Just south of where we live, at the Cinncinati Zoo, a gorilla was shot dead when a child fell into its enclosure. The ensuing hate storm on social media scares me sick.
When did we become a nation of people without mercy or compassion? This situation is a tragedy all the way around. The zoo's enclosure wasn't fool-proof, or five-year-old proof. That will, no doubt, be fixed. But the hate and scorn and derision leveled at this boy's mother shocks me.
Who among us parents has never had a preschooler slip away from us? I lost Jack at the Cinncinati Museum one day. One second he was right beside me, and the next he was gone. The following 15 minutes of my life took at least 15 years off my life. He was safe. But it all escalated in an instant.
Who among us has perfect attention, perfect awareness, perfect control of our our children at all times, every minute of every day, in every situation?
Not. One. Of. Us.
So why the scorn? Why the hate? Why the desire to humiliate and punish and tear down a mother who was, like all of us, human? Because we've become a culture of blame and reactionism, and social media gives us the perfect outlet. Everything is somebody's fault, and we use social media to shame and condemn others, full of righteous certainty that we are better than that person.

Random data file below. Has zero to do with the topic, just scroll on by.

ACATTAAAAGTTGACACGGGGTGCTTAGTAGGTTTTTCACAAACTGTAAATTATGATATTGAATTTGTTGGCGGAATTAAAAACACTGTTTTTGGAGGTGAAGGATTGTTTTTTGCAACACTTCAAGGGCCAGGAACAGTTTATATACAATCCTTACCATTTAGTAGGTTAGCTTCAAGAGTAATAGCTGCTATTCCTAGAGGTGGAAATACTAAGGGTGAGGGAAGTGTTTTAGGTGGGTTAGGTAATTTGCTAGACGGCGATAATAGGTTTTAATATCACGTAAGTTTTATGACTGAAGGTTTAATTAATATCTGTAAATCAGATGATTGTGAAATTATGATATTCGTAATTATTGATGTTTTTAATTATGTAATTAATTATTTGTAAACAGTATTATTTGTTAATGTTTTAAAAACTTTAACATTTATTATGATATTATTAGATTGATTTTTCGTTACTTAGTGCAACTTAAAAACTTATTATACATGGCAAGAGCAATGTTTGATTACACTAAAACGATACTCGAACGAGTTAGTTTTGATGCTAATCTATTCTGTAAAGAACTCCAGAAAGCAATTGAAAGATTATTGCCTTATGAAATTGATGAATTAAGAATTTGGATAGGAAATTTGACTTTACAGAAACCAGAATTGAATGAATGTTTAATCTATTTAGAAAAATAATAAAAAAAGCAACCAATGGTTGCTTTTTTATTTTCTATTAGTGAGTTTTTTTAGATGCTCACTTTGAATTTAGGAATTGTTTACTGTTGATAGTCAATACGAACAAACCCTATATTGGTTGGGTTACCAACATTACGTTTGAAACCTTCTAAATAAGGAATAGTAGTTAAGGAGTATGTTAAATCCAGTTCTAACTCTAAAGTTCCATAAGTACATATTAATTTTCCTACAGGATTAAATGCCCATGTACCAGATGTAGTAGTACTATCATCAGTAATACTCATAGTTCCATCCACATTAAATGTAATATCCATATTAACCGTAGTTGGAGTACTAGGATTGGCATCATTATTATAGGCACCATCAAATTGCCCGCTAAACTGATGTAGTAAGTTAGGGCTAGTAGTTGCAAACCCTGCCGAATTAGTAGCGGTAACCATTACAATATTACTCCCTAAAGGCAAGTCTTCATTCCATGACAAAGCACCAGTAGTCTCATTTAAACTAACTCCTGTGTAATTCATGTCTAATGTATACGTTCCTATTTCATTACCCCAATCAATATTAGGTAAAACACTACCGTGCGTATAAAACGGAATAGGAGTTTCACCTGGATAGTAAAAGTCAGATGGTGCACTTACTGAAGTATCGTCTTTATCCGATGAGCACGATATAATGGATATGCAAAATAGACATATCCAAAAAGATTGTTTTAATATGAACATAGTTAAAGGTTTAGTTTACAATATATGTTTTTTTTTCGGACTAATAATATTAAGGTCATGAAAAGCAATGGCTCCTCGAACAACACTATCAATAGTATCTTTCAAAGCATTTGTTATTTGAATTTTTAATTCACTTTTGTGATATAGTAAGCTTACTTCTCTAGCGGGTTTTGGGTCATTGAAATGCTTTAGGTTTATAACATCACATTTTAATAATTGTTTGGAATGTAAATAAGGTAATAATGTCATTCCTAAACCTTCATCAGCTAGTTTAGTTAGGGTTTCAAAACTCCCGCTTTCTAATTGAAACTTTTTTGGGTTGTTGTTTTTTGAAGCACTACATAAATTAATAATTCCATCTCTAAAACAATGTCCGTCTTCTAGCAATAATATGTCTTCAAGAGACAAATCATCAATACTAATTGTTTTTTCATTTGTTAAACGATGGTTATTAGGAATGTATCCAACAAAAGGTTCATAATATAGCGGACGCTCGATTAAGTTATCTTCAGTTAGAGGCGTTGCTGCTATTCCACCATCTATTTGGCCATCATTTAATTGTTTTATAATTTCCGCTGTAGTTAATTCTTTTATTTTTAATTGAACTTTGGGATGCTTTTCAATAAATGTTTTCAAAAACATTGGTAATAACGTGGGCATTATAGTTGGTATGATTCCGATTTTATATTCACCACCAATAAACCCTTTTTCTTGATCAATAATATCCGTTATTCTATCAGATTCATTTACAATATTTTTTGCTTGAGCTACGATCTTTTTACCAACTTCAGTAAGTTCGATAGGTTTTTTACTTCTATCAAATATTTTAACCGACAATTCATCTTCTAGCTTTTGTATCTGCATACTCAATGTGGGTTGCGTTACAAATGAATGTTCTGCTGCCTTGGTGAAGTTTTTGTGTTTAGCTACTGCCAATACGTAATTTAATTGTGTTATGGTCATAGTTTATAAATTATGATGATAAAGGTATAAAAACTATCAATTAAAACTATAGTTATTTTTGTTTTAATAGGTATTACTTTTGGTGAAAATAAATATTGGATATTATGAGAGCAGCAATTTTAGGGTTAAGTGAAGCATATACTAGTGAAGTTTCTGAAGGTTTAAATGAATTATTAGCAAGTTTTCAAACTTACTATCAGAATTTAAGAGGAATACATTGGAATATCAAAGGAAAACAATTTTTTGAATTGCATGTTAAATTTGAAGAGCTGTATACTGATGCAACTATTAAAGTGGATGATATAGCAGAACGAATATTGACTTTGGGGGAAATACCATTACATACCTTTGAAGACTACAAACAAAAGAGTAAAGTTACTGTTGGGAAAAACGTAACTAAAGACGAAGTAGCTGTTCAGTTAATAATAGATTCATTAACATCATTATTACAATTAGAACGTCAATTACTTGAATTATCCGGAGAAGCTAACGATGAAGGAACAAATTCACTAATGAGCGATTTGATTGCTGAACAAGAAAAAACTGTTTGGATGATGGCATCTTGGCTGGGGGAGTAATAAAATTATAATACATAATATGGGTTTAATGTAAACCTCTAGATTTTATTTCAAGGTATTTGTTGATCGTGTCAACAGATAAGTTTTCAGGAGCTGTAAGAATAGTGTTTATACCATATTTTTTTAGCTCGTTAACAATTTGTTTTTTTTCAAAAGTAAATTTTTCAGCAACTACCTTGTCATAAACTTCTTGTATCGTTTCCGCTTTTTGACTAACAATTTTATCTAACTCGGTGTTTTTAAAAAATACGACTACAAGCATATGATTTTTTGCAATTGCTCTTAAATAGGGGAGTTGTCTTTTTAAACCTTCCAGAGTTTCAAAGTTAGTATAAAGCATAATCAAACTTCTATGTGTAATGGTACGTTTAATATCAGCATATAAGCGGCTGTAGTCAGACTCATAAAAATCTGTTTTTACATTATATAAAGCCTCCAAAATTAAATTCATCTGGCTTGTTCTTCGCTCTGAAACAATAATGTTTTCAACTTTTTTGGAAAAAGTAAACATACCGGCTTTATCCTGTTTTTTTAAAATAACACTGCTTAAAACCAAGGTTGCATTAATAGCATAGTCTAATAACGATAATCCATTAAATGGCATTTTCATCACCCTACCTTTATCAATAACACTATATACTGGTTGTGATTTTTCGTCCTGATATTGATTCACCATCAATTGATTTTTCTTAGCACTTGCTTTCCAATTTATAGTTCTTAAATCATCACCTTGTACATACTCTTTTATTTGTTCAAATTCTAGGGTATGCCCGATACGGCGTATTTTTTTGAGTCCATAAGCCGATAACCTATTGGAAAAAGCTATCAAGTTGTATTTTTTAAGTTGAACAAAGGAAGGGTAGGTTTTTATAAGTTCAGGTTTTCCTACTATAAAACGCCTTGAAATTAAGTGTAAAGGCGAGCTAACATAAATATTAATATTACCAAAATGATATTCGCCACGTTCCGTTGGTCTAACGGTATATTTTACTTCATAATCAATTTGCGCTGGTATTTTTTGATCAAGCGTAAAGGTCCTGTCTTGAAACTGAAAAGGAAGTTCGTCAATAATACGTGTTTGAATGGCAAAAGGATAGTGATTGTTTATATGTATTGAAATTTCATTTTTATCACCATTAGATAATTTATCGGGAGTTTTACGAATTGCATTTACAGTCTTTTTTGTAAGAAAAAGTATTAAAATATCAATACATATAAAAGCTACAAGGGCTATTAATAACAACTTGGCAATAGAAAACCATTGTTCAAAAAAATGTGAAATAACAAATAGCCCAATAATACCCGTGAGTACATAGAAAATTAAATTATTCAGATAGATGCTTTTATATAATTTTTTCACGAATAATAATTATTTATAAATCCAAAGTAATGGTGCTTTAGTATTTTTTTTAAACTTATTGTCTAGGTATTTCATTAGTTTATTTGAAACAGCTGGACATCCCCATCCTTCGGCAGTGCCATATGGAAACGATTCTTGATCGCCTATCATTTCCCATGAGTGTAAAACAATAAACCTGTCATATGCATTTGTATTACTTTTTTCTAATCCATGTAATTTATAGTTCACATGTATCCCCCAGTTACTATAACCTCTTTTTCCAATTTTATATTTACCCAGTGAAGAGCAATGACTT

"I would NEVER lose control of my child at a zoo. I would NEVER look at the animals instead of my own child when visiting a zoo. I would NEVER assume that zoo enclosures are child-proof."
Of course some things are criminal and blame-worthy. But this is determined by courts of law and due process, not Facebook page or post likes. Thank God and our country's Founding Fathers for that.
Long before social media gave everyone a format for expressing their hate, people passed judgment on others without mercy and without taking time to consider our universal human condition. In the early 1990s, a coworker's son drowned in a lake on the Fourth of July. People refused to contribute to the fund we collected for funeral expenses because they didn't want to help the parents in any way. Their negligence allowed their son to die, their reasoning went, so why should they give them any help?
These parents have lived every day since knowing their responsibility for their son's death, pondering "if only we had...." I cannot even imagine their pain and suffering and guilt. My heart broke for them.
Despite all our best efforts, accidents happen.
Let he or she who has not sinned cast the first stone. Instead of blame being our first reaction in social media, let's offer compassion, or at the very least silence. Let's humbly recognize that we could, at any time, become like that mother...guilty of being a human being.
Mercy. Grace. Compassion. Love. These four tools give us what we need to fight the hate storm in social media.
How will you use them?